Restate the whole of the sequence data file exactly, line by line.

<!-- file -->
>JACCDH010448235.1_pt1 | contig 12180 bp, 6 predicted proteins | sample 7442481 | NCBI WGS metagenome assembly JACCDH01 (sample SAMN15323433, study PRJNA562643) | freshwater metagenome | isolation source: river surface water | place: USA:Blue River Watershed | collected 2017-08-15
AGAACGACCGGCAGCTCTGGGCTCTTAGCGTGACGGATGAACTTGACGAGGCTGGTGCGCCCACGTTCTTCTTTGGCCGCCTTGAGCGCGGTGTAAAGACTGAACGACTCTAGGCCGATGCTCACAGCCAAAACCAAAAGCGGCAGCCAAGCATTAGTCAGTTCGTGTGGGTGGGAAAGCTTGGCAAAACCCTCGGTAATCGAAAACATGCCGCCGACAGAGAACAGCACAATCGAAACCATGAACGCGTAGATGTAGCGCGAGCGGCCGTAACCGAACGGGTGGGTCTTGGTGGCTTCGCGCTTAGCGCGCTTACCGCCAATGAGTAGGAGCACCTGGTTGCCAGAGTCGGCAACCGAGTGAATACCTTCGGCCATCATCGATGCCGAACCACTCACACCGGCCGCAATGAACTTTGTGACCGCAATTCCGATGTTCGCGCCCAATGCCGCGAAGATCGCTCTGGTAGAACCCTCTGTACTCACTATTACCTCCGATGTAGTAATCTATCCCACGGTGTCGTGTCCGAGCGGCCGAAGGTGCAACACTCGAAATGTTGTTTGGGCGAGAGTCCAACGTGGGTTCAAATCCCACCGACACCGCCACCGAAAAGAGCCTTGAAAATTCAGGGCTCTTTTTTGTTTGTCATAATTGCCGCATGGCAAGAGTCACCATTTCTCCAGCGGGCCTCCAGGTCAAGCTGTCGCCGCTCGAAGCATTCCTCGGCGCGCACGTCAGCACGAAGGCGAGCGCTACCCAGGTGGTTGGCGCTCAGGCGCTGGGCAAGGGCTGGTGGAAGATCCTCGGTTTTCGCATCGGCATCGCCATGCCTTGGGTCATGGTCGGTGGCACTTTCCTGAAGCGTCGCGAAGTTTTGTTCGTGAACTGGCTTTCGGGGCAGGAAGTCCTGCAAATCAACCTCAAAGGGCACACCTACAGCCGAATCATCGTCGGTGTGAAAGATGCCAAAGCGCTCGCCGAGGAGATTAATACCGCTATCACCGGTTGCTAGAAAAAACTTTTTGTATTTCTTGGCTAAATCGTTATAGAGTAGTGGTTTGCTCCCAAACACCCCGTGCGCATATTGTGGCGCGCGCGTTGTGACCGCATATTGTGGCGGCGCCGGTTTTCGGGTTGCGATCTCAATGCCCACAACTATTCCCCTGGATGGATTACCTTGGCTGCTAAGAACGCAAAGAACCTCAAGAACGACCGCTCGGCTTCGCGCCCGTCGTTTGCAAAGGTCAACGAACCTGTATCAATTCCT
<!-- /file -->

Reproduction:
>JACCDH010448235.1_pt1 | contig 12180 bp, 6 predicted proteins | sample 7442481 | NCBI WGS metagenome assembly JACCDH01 (sample SAMN15323433, study PRJNA562643) | freshwater metagenome | isolation source: river surface water | place: USA:Blue River Watershed | collected 2017-08-15
AGAACGACCGGCAGCTCTGGGCTCTTAGCGTGACGGATGAACTTGACGAGGCTGGTGCGCCCACGTTCTTCTTTGGCCGCCTTGAGCGCGGTGTAAAGACTGAACGACTCTAGGCCGATGCTCACAGCCAAAACCAAAAGCGGCAGCCAAGCATTAGTCAGTTCGTGTGGGTGGGAAAGCTTGGCAAAACCCTCGGTAATCGAAAACATGCCGCCGACAGAGAACAGCACAATCGAAACCATGAACGCGTAGATGTAGCGCGAGCGGCCGTAACCGAACGGGTGGGTCTTGGTGGCTTCGCGCTTAGCGCGCTTACCGCCAATGAGTAGGAGCACCTGGTTGCCAGAGTCGGCAACCGAGTGAATACCTTCGGCCATCATCGATGCCGAACCACTCACACCGGCCGCAATGAACTTTGTGACCGCAATTCCGATGTTCGCGCCCAATGCCGCGAAGATCGCTCTGGTAGAACCCTCTGTACTCACTATTACCTCCGATGTAGTAATCTATCCCACGGTGTCGTGTCCGAGCGGCCGAAGGTGCAACACTCGAAATGTTGTTTGGGCGAGAGTCCAACGTGGGTTCAAATCCCACCGACACCGCCACCGAAAAGAGCCTTGAAAATTCAGGGCTCTTTTTTGTTTGTCATAATTGCCGCATGGCAAGAGTCACCATTTCTCCAGCGGGCCTCCAGGTCAAGCTGTCGCCGCTCGAAGCATTCCTCGGCGCGCACGTCAGCACGAAGGCGAGCGCTACCCAGGTGGTTGGCGCTCAGGCGCTGGGCAAGGGCTGGTGGAAGATCCTCGGTTTTCGCATCGGCATCGCCATGCCTTGGGTCATGGTCGGTGGCACTTTCCTGAAGCGTCGCGAAGTTTTGTTCGTGAACTGGCTTTCGGGGCAGGAAGTCCTGCAAATCAACCTCAAAGGGCACACCTACAGCCGAATCATCGTCGGTGTGAAAGATGCCAAAGCGCTCGCCGAGGAGATTAATACCGCTATCACCGGTTGCTAGAAAAAACTTTTTGTATTTCTTGGCTAAATCGTTATAGAGTAGTGGTTTGCTCCCAAACACCCCGTGCGCATATTGTGGCGCGCGCGTTGTGACCGCATATTGTGGCGGCGCCGGTTTTCGGGTTGCGATCTCAATGCCCACAACTATTCCCCTGGATGGATTACCTTGGCTGCTAAGAACGCAAAGAACCTCAAGAACGACCGCTCGGCTTCGCGCCCGTCGTTTGCAAAGGTCAACGAACCTGTATCAATTCCT